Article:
Tuesday, December 6, 2016

Star Trek VI: 25 Years Of The Undiscovered Country

            Star Trek stood by itself 30 years ago. There was only one Star Trek,with one cast of characters. Then a year later, Star Trek: The Next Generation came along. During seasons 4 and 5 of that show,Star Trek as a whole celebrated its 25th anniversary.1991 was also the year where I went to my Star Trek convention-the only one my area ever put on,met actress Nichelle Nichols and got a chance to go to the theaters to see my second Star Trek movie on the big screen. That movie was Star Trek VI:The Undiscovered Country. Whats interesting about today is that this movie itself is now currently experiencing its own 25th anniversary.

                The Undiscovered Country was announced amid a rumor mill that I'd heard play out at a local comic store called The Wizards Den.  One thing that was known about the film was that it was going to be the final film to feature the entirety of the original Star Trek cast. Another story (which thankfully turned out to be total rumor) was that the entire original crew of the Enterprise would be killed off in the film. As with most Star Trek films made after 1984,the films production had an air of secrecy. There were a few things I did now based on info included in the Star Trek 25th anniversary special.

                  Those two realities of the film were that The Undiscovered Country would involve Klingon's. And that it would be a who dunnit. That turned out to be something of an understatement. The story involves a reluctant James T Kirk (and the crew of the Enterprise) being accused of attacking a Klingon vessel (and murdering Chancellor Gorkon,who was on board) at the dawn of peace negotiations following due to a disaster crippling the Klingon's energy resources. Solving this mystery unravels a conspiracy within both the Federation and Klingon empires by those who'd stand to lose from such a peace between the two societies.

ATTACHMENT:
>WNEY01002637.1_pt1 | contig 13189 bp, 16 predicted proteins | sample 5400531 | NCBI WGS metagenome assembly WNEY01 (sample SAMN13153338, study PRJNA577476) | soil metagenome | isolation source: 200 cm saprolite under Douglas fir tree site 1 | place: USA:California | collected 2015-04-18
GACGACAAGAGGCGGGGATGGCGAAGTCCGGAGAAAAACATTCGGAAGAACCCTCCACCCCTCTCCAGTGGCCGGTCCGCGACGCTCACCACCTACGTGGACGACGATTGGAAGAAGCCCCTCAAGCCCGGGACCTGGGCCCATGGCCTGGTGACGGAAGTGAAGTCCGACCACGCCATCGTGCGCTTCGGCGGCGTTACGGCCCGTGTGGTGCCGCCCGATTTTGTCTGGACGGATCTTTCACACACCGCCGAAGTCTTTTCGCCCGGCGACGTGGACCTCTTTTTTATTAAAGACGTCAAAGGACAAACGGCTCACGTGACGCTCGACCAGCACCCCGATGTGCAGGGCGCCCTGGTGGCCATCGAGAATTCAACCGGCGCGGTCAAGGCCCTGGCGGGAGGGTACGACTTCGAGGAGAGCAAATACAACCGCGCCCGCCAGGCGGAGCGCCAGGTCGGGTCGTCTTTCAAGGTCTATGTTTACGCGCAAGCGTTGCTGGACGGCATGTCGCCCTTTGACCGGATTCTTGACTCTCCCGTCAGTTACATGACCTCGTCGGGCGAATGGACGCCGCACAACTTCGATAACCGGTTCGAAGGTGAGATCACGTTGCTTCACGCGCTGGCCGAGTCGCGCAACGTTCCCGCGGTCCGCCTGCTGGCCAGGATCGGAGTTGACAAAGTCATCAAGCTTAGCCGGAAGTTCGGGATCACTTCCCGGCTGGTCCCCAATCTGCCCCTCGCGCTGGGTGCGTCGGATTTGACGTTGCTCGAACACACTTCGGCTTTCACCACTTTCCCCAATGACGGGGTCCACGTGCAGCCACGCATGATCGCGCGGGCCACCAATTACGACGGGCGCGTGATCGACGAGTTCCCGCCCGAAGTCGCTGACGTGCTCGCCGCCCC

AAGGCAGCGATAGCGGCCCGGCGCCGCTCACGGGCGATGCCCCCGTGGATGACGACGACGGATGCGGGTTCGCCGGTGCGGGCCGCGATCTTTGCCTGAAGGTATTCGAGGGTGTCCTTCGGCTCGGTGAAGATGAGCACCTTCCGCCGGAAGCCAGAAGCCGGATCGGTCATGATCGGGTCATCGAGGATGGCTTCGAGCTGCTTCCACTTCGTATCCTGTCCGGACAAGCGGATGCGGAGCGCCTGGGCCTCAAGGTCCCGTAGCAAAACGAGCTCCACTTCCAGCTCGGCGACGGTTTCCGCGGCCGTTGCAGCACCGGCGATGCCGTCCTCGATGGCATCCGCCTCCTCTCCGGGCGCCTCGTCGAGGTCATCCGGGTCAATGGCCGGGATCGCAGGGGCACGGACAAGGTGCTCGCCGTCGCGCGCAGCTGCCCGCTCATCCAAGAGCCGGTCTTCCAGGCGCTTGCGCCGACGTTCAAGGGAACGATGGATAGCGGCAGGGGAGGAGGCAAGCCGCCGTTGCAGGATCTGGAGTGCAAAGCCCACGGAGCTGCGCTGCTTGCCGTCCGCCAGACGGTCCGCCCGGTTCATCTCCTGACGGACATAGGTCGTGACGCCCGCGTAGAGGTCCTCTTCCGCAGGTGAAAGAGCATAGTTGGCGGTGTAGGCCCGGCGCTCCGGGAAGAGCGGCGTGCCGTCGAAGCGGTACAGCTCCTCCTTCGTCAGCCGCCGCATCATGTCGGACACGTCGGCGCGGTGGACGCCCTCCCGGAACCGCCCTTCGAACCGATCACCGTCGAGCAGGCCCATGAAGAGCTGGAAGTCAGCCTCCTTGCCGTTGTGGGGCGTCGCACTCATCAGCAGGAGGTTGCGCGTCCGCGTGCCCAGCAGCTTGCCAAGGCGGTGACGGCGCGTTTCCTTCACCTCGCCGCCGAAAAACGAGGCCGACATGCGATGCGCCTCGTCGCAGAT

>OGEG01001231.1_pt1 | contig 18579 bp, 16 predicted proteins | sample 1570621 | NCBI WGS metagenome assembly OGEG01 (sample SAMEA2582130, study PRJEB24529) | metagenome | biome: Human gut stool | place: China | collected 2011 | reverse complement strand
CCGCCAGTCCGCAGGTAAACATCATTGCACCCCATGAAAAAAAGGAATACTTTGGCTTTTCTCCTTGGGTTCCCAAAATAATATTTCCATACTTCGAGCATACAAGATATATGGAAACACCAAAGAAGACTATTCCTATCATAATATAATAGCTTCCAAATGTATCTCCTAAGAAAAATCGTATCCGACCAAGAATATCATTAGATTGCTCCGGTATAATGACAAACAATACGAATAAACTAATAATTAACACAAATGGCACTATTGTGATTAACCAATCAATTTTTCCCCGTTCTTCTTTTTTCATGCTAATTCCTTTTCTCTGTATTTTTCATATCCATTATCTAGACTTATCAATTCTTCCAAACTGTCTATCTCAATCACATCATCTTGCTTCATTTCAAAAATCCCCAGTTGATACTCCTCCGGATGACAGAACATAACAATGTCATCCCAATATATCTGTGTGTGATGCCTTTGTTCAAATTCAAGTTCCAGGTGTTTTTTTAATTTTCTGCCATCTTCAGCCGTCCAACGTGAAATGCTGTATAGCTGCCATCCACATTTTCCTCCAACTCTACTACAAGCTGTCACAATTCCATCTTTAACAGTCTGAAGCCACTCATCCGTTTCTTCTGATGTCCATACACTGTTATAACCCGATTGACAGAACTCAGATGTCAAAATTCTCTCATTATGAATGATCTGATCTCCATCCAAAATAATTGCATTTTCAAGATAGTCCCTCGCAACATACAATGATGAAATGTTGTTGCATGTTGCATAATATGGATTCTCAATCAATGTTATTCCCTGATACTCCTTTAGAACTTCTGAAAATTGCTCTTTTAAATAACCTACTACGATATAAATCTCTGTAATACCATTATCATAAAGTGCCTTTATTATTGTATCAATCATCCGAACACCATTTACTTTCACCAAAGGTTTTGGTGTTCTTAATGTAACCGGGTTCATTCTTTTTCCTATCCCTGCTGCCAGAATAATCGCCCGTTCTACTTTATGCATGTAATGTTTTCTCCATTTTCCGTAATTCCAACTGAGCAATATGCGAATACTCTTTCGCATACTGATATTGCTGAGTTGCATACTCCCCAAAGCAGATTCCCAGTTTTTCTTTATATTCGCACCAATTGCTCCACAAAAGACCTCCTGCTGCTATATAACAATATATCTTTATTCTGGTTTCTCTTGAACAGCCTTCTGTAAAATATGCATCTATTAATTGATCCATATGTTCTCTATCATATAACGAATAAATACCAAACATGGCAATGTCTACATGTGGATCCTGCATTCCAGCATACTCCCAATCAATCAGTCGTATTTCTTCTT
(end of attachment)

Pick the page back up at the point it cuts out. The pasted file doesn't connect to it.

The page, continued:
Star Trek has always functioned best as sci fi social allegory paralleling current events on Earth within its universe. The Undiscovered Country's plot about a Klingon energy production facility called Praxis exploding and the need for a mutually beneficial peace paralleled the relationship between America and the Perestroika era USSR following the Chernobyl disaster. Director Nicholas Meyer had a big role in this element of the story. Using the character of General Chang (played by Christopher Plummer),he inserted his love of Shakespeare by including elements of The Bard's Hamlet into the story. That includes the title of the film itself.